Not exactly. From 1996 through 1999, the company's total annual cookie, snack, and cereal sales decreased dramatically. Analysts reported that the company had underestimated how important the relationships that its salespeople had formed with supermarket and grocery-store managers were. It turned out that the battle for shelf space depends on more than having solid brands. It also depends on the relationships that a company's salespeople have with the people who control the shelf space in the stores.

The relationships that those salespeople had built with the store managers over the years were valuable assets. Those assets were destroyed in a matter of weeks because of one management decision. Implicit in that decision was the failure to view relationships in this case, relationships between salespeople and customers as assets.

Assets enable a company to reach its goals. That's why assets have value and why companies invest in them, manage them, and maximize the use of them. That's also why relationships are assets: They enable a company to reach its goals. We're convinced that a major reason so many companies don't manage their relationships as assets is that managers don't fully understand the role that relationships play in reaching goals. Or maybe relationships are too intangible for most managers to see as assets. Yet information is intangible, and most companies now view it as being on par with the traditional resources of land, labor, and capital. The investment of billions of dollars in information technology and the creation of the position of chief information officer both attest to that. However, a company needs relationships with employees, customers, suppliers, investors, government agencies, competitors, and a huge array of other entities and individuals as surely as it needs offices, computers, vehicles, and information.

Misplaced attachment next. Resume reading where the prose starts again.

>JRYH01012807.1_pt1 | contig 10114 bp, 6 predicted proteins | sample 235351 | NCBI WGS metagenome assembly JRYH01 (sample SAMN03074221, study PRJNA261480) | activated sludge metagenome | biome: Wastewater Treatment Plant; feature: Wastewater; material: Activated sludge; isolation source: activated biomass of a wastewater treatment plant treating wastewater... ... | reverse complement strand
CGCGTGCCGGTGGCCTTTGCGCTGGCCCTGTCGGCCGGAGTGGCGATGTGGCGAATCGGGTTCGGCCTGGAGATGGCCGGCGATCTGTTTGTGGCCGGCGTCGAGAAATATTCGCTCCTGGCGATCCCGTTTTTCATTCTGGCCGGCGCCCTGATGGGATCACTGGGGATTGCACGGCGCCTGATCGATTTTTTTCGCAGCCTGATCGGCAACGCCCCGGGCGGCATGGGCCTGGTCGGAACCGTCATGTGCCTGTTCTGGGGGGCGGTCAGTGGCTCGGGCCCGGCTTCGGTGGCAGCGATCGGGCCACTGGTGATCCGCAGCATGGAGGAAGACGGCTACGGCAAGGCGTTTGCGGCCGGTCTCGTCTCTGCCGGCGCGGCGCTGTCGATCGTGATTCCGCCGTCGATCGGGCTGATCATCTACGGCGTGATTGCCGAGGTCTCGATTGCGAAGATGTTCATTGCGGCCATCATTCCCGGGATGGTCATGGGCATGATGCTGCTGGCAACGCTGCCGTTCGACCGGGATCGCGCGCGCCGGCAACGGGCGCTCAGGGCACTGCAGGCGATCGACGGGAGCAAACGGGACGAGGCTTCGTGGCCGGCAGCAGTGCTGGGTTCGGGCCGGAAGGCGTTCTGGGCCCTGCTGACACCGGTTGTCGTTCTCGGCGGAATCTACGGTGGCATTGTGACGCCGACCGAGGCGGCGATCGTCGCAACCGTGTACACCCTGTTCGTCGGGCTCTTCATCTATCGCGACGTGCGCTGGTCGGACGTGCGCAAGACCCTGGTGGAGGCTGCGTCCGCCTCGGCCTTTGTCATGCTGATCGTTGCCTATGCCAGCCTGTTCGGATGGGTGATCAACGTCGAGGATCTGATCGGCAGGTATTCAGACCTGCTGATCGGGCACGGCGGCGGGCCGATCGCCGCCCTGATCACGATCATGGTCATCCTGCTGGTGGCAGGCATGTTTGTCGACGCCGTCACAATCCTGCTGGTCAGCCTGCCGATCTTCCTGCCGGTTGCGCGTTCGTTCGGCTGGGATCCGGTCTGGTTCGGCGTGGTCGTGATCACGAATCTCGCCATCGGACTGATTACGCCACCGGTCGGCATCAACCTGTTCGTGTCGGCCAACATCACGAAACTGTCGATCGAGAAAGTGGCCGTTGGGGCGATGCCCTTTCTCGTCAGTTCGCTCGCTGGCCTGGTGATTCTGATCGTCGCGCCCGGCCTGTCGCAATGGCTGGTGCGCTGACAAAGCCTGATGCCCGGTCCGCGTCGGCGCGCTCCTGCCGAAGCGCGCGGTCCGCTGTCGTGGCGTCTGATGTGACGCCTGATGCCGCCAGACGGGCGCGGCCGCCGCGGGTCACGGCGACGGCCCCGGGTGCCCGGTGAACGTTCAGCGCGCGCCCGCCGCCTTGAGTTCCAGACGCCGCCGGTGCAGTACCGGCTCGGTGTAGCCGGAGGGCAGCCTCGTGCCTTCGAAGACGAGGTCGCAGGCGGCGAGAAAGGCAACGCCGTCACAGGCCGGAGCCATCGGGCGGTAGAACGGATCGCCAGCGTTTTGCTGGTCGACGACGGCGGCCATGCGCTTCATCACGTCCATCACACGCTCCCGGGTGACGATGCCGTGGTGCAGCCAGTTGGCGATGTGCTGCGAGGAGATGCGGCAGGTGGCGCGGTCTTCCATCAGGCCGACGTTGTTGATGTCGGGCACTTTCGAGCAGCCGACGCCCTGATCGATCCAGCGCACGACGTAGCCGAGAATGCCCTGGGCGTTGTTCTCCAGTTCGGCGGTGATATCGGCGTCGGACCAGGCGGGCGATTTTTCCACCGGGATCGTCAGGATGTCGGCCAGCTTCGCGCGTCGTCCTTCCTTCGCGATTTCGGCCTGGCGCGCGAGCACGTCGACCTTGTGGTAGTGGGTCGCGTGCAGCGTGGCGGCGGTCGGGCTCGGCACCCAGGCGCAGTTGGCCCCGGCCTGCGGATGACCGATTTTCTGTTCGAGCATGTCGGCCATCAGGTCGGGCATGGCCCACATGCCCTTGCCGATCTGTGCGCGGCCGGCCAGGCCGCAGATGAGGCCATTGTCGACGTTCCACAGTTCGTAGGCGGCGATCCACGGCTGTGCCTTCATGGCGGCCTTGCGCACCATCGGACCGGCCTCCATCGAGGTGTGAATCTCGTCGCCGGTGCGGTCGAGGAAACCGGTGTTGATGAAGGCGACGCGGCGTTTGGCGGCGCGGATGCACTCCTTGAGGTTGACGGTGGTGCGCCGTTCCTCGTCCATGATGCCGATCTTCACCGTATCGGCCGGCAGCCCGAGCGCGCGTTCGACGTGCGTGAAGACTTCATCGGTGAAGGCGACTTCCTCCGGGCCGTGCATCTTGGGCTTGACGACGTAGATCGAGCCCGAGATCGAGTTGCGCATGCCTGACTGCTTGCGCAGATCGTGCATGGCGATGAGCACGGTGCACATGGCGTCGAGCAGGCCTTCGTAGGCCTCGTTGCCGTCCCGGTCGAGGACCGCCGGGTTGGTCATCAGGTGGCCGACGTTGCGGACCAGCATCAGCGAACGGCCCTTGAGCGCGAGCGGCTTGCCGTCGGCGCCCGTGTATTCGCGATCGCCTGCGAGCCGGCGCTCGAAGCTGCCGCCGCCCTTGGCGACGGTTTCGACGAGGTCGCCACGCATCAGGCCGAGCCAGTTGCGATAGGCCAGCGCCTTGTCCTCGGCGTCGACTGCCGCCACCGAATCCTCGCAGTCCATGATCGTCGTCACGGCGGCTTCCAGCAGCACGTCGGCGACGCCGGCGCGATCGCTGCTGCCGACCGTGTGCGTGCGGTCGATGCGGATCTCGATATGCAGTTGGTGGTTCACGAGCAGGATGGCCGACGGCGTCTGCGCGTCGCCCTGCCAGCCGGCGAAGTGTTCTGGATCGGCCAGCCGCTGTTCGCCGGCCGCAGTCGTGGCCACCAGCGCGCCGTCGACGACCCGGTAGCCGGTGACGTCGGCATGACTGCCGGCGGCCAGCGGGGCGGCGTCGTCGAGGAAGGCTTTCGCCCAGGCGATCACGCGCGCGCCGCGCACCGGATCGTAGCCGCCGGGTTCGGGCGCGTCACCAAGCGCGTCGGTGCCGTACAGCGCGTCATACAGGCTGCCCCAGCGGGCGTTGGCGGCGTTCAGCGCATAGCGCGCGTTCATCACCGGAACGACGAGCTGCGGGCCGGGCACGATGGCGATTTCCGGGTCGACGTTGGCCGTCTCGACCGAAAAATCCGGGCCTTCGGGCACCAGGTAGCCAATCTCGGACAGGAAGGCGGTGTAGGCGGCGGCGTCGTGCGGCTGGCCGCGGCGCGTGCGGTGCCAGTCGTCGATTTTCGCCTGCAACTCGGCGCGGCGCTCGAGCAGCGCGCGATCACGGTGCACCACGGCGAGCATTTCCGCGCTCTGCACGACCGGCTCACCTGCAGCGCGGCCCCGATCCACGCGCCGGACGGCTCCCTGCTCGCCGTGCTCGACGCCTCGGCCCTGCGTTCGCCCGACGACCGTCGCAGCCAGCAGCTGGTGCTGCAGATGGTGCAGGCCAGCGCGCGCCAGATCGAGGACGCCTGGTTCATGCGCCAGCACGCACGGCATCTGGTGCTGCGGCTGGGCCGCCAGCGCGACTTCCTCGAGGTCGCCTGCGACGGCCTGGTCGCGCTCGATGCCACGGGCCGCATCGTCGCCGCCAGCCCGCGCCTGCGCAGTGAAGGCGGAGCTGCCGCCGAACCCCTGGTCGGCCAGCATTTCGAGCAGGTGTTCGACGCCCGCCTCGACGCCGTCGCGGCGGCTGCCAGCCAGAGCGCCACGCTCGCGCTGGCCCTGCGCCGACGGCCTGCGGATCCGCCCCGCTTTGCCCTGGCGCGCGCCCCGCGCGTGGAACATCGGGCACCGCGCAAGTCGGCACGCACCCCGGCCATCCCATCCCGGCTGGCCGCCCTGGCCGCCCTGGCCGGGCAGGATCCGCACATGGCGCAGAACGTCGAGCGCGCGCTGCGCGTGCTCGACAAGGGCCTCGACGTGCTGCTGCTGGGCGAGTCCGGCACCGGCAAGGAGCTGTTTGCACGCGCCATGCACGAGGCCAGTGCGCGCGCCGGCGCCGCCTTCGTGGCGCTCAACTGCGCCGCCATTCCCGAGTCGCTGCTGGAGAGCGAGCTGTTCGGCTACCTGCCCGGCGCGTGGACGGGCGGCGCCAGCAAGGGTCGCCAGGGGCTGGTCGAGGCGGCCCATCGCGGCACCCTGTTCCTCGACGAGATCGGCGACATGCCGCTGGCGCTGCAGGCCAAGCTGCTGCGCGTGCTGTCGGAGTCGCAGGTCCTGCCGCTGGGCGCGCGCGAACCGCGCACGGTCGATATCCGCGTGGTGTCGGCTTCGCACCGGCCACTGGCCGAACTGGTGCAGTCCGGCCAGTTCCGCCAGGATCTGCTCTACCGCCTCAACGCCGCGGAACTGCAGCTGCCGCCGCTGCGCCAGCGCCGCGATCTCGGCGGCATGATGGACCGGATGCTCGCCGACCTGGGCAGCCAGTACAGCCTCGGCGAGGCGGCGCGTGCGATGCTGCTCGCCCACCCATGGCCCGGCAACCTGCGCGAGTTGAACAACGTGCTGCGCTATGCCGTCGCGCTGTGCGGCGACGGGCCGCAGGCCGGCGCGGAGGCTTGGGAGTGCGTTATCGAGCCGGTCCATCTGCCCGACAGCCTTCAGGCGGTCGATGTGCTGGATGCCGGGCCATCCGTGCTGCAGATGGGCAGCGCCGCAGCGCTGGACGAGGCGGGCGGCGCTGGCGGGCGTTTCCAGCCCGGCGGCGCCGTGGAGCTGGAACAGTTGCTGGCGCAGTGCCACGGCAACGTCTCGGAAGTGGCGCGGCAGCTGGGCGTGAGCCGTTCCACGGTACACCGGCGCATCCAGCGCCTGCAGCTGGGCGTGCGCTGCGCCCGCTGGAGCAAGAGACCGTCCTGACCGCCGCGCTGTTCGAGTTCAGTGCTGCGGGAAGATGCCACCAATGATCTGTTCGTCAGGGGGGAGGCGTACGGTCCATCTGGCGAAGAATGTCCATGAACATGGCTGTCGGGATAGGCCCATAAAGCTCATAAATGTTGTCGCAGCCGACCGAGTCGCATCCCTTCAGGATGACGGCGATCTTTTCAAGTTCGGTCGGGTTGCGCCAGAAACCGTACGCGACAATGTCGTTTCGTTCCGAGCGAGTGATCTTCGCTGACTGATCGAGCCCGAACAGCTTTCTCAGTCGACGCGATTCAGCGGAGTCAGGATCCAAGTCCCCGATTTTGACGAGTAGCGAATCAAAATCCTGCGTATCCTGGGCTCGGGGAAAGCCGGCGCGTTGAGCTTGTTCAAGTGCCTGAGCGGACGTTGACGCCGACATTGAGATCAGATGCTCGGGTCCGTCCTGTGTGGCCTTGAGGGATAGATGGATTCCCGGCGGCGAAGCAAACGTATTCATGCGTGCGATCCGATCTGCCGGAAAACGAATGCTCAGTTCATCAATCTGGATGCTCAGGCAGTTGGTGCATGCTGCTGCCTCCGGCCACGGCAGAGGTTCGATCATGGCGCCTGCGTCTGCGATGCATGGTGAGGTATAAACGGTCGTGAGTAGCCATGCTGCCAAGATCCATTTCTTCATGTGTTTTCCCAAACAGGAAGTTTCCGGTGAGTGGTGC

No business of any size can function without relationships because they provide the context in which people do business. When that context is missing when people don't really know one another, or when relationships are distorted by mistrust, greed, or bad feelings doing business becomes far more difficult, if not impossible. The better a company's relationships are, the better that company will function. What's more, doing business by developing relationships is much easier, far more personally rewarding, and a lot more fun.